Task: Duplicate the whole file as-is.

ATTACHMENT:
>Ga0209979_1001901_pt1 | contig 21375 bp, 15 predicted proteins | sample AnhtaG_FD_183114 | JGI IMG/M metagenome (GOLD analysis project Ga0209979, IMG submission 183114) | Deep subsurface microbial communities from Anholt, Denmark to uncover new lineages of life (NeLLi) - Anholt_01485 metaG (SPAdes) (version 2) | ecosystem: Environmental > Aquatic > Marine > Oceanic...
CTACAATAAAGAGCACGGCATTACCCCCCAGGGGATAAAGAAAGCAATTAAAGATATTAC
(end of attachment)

>Ga0209979_1001901_pt1 | contig 21375 bp, 15 predicted proteins | sample AnhtaG_FD_183114 | JGI IMG/M metagenome (GOLD analysis project Ga0209979, IMG submission 183114) | Deep subsurface microbial communities from Anholt, Denmark to uncover new lineages of life (NeLLi) - Anholt_01485 metaG (SPAdes) (version 2) | ecosystem: Environmental > Aquatic > Marine > Oceanic...
CTACAATAAAGAGCACGGCATTACCCCCCAGGGGATAAAGAAAGCAATTAAAGATATTAC